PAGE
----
I do love being part of pagan-themed groups on Facebook. They provide endless entertainment during the month of October…and a lot of fun reading material and debate topics the rest of the year as well. But they also bring up topics that sometimes annoy me, or bring out the worst in others (sometimes myself too, I can admit). The latest debate has been on whether people with mental illnesses could participate in covens or group rituals. That’s bound to be an interesting discussion. It brings up the emotions and the deep-seated feelings of the people involved in the discussion.
One of the people got really titchy about how people were persecuting them. They felt that their being bipolar was being used as an excuse to blanket dismiss them from all group activities. Others in the group said that the issue wasn’t being bipolar (group members on Facebook are bipolar themselves). The issue is the coven or group themselves and what they themselves want to deal with or what their rules/guidelines allow for. If a group does not want to handle the issues that come with a member that is severely mentally ill, that is their prerogative. After all, a private religious group (such as a coven) is allowed to make their own rules for membership.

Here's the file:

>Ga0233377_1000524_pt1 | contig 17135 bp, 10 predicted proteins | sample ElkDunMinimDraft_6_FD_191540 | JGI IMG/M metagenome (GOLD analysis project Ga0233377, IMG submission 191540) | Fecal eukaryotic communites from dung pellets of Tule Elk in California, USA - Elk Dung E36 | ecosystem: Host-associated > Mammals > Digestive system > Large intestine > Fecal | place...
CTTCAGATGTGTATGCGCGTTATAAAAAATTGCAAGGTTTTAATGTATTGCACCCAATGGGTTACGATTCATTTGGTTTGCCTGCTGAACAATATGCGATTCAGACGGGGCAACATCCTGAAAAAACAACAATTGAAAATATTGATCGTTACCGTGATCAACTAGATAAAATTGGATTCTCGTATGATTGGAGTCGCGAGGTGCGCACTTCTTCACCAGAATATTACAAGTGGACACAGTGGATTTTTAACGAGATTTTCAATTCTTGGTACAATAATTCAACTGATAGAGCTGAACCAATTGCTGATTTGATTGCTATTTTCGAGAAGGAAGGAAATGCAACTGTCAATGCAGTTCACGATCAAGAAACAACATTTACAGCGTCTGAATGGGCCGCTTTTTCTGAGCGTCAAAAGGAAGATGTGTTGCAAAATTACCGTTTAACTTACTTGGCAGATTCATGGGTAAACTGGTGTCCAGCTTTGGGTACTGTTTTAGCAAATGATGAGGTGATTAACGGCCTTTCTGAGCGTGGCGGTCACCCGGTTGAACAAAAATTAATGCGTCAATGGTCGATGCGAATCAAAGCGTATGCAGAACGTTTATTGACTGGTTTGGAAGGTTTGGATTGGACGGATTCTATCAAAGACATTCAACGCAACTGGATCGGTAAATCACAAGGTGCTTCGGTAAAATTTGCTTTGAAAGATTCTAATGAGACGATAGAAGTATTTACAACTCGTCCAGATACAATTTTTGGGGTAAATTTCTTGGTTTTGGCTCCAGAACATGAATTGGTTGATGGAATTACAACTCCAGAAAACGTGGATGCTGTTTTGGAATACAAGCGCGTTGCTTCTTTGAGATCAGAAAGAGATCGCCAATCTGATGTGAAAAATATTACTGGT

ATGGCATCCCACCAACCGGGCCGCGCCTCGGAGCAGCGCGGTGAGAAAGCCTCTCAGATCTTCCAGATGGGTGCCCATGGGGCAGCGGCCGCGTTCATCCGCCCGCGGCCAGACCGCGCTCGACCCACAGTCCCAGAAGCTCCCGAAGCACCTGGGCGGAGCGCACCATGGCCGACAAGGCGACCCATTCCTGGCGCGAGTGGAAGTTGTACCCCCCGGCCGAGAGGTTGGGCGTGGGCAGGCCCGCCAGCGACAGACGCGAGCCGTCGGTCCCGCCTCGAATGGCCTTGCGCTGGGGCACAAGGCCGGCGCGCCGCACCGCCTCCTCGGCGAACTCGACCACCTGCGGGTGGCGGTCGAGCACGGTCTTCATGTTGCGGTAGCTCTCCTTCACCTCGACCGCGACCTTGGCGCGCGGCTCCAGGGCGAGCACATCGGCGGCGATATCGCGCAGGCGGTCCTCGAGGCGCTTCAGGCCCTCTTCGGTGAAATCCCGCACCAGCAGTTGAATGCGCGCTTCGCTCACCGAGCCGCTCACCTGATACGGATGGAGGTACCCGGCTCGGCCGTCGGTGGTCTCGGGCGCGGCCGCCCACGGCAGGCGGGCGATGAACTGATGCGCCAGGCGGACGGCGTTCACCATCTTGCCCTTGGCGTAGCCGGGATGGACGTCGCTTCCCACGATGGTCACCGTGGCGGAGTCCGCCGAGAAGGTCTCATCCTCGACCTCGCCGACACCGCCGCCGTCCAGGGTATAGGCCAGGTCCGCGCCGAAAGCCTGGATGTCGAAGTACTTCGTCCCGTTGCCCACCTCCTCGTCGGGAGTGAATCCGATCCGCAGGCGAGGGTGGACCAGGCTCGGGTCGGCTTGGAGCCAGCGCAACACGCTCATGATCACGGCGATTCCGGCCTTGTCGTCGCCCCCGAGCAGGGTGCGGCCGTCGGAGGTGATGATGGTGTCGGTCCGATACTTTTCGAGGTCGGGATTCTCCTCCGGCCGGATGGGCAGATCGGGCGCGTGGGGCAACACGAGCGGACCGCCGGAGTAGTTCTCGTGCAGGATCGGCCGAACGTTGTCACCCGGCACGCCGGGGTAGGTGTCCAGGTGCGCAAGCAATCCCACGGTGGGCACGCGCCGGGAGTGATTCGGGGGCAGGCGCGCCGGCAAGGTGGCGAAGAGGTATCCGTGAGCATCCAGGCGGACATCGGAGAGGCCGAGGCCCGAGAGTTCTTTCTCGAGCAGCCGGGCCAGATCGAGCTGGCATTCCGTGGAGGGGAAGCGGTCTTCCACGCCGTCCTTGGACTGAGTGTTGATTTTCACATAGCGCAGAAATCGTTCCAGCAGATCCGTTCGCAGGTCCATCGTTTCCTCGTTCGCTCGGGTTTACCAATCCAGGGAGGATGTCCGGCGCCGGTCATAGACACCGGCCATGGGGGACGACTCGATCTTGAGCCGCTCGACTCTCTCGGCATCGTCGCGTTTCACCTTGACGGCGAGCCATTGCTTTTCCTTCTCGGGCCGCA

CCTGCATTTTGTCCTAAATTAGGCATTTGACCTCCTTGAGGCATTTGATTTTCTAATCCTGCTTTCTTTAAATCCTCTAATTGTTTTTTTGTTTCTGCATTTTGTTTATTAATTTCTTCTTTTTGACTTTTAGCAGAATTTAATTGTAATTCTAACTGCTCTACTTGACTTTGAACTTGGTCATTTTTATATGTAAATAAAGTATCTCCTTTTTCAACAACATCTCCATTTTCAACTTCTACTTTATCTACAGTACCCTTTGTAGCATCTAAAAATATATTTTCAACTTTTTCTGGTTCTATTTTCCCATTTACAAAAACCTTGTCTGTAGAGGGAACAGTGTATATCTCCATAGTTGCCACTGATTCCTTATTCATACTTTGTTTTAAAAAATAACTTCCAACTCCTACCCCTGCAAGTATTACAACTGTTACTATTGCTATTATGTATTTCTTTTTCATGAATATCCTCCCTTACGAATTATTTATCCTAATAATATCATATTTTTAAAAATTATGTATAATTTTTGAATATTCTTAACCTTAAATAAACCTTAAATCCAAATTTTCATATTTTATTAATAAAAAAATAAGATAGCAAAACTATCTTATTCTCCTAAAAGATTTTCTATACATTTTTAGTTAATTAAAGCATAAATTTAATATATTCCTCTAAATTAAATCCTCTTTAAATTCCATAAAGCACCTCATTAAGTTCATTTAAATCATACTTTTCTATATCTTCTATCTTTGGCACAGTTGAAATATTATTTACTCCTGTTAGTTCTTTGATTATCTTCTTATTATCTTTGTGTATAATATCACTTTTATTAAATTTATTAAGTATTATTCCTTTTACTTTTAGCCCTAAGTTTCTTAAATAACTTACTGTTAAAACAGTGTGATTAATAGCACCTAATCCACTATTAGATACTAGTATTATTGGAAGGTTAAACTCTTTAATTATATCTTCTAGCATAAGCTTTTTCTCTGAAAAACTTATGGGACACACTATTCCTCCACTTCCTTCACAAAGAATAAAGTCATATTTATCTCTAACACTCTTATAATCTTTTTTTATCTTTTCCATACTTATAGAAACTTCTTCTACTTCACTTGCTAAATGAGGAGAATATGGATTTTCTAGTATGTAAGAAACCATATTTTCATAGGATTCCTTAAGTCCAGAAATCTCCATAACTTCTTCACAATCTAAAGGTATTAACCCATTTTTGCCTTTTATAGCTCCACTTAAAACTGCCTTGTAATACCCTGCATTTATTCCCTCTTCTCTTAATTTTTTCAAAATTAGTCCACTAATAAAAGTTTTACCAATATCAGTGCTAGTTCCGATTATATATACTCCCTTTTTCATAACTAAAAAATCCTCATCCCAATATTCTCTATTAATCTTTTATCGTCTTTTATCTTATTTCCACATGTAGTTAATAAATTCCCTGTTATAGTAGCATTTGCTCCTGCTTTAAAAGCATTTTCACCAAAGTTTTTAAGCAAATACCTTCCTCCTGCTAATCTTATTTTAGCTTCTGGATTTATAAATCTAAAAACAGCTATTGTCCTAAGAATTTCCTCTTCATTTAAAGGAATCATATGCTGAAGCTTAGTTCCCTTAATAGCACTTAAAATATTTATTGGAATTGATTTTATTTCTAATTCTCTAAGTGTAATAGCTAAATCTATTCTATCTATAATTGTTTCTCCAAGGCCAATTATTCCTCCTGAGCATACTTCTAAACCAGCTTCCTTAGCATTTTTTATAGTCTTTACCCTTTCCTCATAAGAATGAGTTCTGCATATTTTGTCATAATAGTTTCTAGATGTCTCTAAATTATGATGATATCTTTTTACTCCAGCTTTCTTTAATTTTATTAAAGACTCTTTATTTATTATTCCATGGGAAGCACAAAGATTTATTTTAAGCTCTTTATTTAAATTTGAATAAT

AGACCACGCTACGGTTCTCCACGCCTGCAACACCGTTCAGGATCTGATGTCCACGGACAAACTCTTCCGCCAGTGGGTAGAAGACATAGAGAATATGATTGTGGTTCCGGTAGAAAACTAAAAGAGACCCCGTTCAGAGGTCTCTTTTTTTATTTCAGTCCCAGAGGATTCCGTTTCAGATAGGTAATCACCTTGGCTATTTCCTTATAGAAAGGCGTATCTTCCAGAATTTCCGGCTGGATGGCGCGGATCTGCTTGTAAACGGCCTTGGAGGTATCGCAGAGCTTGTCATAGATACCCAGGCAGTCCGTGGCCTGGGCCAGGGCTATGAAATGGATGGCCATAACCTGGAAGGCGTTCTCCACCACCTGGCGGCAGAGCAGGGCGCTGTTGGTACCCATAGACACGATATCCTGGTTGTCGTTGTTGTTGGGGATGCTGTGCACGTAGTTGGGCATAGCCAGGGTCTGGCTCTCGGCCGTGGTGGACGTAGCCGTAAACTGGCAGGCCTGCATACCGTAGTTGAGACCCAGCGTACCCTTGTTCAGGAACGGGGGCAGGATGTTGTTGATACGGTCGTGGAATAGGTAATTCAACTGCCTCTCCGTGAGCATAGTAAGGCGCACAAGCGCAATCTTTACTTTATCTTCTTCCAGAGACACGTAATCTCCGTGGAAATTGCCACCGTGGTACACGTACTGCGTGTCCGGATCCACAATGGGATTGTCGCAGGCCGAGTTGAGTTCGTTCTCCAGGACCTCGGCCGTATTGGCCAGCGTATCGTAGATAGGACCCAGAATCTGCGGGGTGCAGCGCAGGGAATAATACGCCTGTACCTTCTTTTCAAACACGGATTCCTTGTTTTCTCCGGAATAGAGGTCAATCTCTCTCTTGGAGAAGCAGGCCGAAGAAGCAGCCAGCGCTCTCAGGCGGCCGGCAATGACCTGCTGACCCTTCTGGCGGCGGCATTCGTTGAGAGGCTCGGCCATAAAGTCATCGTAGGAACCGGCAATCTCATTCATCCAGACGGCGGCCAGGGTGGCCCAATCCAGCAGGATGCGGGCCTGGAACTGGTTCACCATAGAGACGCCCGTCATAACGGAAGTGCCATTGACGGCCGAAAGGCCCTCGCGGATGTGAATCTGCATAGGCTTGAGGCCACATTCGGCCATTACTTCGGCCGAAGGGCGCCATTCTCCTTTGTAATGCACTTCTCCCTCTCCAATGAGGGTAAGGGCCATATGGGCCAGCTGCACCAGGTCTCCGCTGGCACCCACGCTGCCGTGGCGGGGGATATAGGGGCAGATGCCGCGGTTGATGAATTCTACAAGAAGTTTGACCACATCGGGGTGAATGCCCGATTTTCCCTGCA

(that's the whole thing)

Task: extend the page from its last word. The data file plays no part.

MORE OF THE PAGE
I know what problems come with being bipolar. There are cognitive problems that affect an individual differently. I do not have the same reactions with my bipolar that another person with bipolar II will have. And my bipolar II will present differently than someone with bipolar I, manic depression as the old name, will present. Someone who was unmedicated would be, to may viewpoints, a problem. They would be at the mercy of their disease, and at the whims of whatever their mind was telling them to do.
A group has the right to refuse membership to people. This person in the Facebook group was not happy with this. Now, I know all about the stigma of mental illness in the US. I’ve been dealing with it for years. It makes people angry on reaction, which I can understand as a gut reaction. However, there are concerns that a group must have to the benefit of their whole membership. They are responsible for their whole group, not to a single person.
I prefer my solitary practice right now. I am leveled out now, under control. Even with that, I would not want to put other people into a position where they would be at the whims to the condition of my mental health. I am doing quite well, but joining a religious group and merging energy and goals with them…that is a far too large responsibility for what I think I’m capable of right now. After all, there are expectations of taking care of others when you are part of a group. That’s not something I want to take as part of my code right now.
Right now, for my mental health and stability, I need to be beholden only unto myself. A group doesn’t allow for that. By necessity, groups require responsibility to the whole, not just the individual. Which was a fun and yet also very heated discussion on this Facebook group.∗